Will small Greenland settlements soon be abandoned? | Polarjournal
Siorapaluk is the northernmost settlement of Greenland and is only 1,358 km away from the North Pole. The inhabitants of Siorapaluk mainly live from hunting. Once a year, the settlement is supplied by ship. Air Greenland provides helicopter flights via Siorapaluk Heliport all year round. The settlement has about 40 inhabitants. (Image: Heiner Kubny)

Should Greenland’s smallest settlements continue to be supported. The latest Member of Parliament to address the issue is Aaja Chemnitz Larsen, one of the two Greenlandic MPs in the Folketing, the Danish Parliament. During the opening session in early October, she questioned whether Nuuk should still use resources in the event that a hamlet is no longer viable to ensure that the place can remain populated. Instead, residents should be helped to relocate to cities where there are adequate social services and infrastructure.

Aaja Chemnitz Larsen (center) is the Greenlandic member of the Danish Parliament since 2015. She belongs to the Inuit Ataqatigiit and is mainly involved in the social sectors. Photo: Arctic Circle

This could mean the end of 54 hamlets. Although there is no official definition of what constitutes a hamlet, these are usually remote settlements with less than 500 inhabitants. The smallest one has only 12 inhabitants. A few have increased in population in recent years, and in some, where fishing is going well, incomes are among the highest in the country.

In her comments from the speaker’s desk, as well as afterwards, Larsen chose her words carefully, stressing, for example, that not all hamlets are equal. Crucially, those who are not viable, should be allowed to die a “natural” death. She said residents would not be forced to relocate, as had happened during Danish-led modernization efforts from the 1950s onwards.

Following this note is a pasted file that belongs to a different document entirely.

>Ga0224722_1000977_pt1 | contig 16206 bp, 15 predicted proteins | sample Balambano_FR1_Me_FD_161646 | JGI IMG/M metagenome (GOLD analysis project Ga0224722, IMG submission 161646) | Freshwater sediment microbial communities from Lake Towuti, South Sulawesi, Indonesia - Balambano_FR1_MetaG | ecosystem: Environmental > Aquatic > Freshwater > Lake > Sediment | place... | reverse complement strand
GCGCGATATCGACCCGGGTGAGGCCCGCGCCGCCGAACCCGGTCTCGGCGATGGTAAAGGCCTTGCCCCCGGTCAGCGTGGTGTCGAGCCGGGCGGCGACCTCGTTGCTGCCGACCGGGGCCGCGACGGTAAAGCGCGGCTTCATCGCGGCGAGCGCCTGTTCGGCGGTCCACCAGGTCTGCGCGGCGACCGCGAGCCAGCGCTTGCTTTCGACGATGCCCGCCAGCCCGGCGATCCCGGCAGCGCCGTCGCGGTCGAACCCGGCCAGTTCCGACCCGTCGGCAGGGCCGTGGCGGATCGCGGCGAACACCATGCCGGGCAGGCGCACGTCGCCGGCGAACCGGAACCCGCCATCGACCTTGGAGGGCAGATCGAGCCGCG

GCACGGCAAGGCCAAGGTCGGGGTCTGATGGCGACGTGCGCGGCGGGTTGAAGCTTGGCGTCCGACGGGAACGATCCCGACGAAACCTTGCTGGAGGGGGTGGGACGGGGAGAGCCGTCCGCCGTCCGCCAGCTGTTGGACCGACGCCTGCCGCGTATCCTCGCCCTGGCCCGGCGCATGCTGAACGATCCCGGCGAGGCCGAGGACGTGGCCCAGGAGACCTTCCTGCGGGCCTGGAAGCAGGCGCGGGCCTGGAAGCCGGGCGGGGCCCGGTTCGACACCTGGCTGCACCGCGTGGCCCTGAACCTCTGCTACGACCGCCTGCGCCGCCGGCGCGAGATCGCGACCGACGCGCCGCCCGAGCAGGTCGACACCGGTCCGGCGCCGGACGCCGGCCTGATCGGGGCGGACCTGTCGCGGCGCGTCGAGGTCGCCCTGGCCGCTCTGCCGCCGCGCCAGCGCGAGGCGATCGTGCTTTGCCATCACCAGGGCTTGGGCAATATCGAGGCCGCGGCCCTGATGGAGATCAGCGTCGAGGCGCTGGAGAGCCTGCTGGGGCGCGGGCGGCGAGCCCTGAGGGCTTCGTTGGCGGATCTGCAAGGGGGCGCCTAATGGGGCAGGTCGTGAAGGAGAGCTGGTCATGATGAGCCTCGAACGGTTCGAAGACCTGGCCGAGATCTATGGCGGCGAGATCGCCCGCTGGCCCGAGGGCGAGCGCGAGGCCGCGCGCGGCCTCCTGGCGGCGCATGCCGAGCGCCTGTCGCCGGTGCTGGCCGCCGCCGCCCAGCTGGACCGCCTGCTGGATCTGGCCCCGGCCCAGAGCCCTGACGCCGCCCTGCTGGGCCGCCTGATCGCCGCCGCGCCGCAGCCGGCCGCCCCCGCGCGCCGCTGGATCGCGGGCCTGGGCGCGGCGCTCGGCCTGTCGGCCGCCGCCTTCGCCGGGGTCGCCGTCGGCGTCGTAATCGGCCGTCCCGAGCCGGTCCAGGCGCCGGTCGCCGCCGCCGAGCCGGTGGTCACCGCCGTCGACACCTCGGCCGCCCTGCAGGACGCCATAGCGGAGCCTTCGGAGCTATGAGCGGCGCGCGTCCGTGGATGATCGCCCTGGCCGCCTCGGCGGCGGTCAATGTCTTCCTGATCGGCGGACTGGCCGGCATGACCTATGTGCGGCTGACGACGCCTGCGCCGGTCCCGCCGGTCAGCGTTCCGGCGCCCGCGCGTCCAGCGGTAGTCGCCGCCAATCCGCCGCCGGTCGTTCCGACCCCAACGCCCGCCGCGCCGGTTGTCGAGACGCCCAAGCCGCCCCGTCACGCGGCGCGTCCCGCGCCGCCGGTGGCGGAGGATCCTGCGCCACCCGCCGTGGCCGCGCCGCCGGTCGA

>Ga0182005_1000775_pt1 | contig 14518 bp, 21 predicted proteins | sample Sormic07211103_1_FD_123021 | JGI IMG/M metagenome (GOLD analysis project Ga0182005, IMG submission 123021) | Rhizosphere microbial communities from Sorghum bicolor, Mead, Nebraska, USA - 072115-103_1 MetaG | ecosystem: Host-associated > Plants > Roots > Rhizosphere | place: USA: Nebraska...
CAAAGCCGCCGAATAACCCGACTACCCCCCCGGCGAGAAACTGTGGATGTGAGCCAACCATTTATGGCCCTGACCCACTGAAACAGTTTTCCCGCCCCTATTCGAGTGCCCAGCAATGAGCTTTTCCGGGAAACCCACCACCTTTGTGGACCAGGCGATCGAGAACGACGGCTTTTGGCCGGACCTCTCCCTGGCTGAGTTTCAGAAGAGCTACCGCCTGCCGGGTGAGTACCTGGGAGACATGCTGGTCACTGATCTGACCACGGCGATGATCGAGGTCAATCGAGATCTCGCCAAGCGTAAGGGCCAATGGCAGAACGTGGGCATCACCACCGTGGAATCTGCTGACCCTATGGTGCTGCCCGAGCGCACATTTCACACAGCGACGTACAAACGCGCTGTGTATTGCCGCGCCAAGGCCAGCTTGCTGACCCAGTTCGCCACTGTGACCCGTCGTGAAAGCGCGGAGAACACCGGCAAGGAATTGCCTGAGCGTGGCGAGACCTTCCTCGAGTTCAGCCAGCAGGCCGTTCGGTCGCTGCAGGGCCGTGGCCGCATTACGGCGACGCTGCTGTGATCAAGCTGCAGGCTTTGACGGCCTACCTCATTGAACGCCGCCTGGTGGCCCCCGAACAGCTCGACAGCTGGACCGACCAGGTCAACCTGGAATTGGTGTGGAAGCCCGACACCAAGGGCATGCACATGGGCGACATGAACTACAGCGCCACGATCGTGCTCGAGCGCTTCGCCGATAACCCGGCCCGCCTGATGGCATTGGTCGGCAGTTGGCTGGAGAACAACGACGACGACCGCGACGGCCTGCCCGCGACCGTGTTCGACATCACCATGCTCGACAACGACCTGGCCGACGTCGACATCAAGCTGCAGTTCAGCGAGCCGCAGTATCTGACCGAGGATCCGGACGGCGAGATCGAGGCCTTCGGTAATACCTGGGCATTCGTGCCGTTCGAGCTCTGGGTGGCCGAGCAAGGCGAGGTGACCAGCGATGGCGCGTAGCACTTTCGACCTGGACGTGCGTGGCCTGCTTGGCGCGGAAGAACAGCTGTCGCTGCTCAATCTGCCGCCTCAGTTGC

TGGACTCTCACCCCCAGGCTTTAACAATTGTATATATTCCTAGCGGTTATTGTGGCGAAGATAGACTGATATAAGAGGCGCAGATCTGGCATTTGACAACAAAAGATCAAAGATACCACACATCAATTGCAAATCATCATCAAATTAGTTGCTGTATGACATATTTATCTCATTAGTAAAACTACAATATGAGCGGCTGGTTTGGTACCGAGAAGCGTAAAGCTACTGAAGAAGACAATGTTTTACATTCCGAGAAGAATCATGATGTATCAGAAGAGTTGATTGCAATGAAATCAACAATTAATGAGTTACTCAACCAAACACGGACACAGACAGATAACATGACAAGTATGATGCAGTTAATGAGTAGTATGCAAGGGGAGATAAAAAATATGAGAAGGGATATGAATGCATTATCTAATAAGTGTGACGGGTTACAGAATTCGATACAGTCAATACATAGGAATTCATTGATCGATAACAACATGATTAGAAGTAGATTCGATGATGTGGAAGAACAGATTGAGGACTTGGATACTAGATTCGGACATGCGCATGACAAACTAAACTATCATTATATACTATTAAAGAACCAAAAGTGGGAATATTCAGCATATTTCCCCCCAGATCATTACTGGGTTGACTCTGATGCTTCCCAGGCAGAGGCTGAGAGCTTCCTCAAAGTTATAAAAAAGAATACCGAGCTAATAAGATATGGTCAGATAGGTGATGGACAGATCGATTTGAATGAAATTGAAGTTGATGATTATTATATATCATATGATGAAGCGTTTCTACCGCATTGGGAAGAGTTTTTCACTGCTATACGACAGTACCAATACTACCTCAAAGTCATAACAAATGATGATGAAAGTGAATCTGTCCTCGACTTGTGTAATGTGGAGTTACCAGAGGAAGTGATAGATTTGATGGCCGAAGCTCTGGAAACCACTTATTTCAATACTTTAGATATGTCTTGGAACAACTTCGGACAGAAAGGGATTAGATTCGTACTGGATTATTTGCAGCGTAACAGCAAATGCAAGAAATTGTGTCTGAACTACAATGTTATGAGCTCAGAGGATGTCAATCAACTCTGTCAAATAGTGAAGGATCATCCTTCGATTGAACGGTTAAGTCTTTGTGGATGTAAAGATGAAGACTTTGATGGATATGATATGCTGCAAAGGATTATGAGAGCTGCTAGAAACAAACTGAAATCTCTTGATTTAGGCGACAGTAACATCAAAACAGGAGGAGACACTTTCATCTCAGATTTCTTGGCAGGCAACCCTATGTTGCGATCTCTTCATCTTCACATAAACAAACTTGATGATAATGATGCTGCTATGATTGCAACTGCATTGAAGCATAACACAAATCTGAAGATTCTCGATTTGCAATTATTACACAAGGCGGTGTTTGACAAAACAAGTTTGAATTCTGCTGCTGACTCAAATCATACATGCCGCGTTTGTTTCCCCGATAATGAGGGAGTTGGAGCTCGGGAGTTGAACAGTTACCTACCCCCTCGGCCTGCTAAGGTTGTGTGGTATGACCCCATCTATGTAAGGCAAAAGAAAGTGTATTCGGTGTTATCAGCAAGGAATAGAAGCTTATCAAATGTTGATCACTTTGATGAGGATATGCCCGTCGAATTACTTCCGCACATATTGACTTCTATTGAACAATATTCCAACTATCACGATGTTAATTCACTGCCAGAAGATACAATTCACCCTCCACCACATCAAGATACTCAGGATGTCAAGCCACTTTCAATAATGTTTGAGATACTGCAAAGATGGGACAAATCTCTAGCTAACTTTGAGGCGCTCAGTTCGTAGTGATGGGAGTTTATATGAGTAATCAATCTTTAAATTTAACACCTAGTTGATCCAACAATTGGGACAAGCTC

For the inhabitants of the remote settlements, hunting and fishing are an important livelihood. (Image: Heiner Kubny)

Nevertheless, the overall picture of the hamlets is a picture of decline because of poverty and social ills. In 1979, the year in which Greenland received self-governance from Denmark, the 76 hamlets that existed at the time had an estimated collective population of 12,000, slightly less than a quarter of the country’s 49,000 inhabitants at the time. Today, the national population has risen to 56,000, but the number of inhabitants in hamlets has fallen to just over 7,000.

“It is appropriate to ask whether a society of 12 people can maintain the level of prosperity they expect,” Larsen said, noting that there is no form of prosecution in six hamlets.

Aappilattoq is one of the southernmost settlements of Greenland and is located on Prins Christian Sund. Although the town has a relatively constant population of 100 inhabitants since 2014, it has more than halved in the last 40 years. The main transport routes are by air or sea. Due to its remote location and the surrounding mountain region, the village practically is unreachable by land. (Image: Heiner Kubny)

Sharp criticism in the government

The words of Aaja Chemnitz Larsen were like a ‘opening a can of worms’ for many people. The reactions of the opponents were also very strong. They criticise the project as a “disrespectful” and “degrading” attitude towards the inhabitants of the hamlets and their lifestyle. Her party, the IA (Inuit Ataqatigiit), supports the political consensus, the right of Greenlanders to “settle where they want,” said party leader Múte B. Egede in a public rebuke. “No one,” he added, “will ever be denied this right.”

Aaja Chemnitz Larsen had expressed her own opinion from the beginning and not that of the party, but she is not the only one who proposes that the legislator think about the future of the hamlets. An earlier proposal would have abolished hamlets with less than 100 inhabitants. Another proposal suggested a ranking of which hamlets should come first in terms of the resources they needed to survive, as well as an “orderly” strategy for the abolition of hamlets that could not survive.

A strategy to double the population of Nuuk begins with a new residential area. The proposed new Siorarsiorfik district in Nuuk could accommodate 5,000 people. (Video: The Arctic Journal)

Similarly, in 2017, the Sermersooq Municipality has drawn up guidelines to help lawmakers decide which hamlets and resources should be preserved.

Asii Chemnitz Narup (not related to the MP), a member of the IA at the time of the drafting of the guidelines and mayor of the municipality of Sermersooq, suggested last week in response to Larsen’s speech that national legislators should do something similar. “Some hamlets,” she said, “are blessed with an abundance of living resources that provide them with a good livelihood. Other hamlets do not have the same possibilities”.

We are curious to see how politicians deal with the situation. PolarJournal stays tuned…..

Heiner Kubny, PolarJournal / Kevin McGwin, The Rasmussen

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